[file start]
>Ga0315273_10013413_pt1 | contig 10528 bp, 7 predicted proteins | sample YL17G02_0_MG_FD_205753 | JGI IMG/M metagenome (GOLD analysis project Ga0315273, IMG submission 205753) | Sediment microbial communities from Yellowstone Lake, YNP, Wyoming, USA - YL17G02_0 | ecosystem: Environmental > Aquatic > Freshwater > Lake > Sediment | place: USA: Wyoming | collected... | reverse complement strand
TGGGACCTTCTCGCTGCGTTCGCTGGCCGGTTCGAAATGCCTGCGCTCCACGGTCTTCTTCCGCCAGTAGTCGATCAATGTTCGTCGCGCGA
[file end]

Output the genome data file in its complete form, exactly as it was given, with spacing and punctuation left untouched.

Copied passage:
>Ga0315273_10013413_pt1 | contig 10528 bp, 7 predicted proteins | sample YL17G02_0_MG_FD_205753 | JGI IMG/M metagenome (GOLD analysis project Ga0315273, IMG submission 205753) | Sediment microbial communities from Yellowstone Lake, YNP, Wyoming, USA - YL17G02_0 | ecosystem: Environmental > Aquatic > Freshwater > Lake > Sediment | place: USA: Wyoming | collected... | reverse complement strand
TGGGACCTTCTCGCTGCGTTCGCTGGCCGGTTCGAAATGCCTGCGCTCCACGGTCTTCTTCCGCCAGTAGTCGATCAATGTTCGTCGCGCGA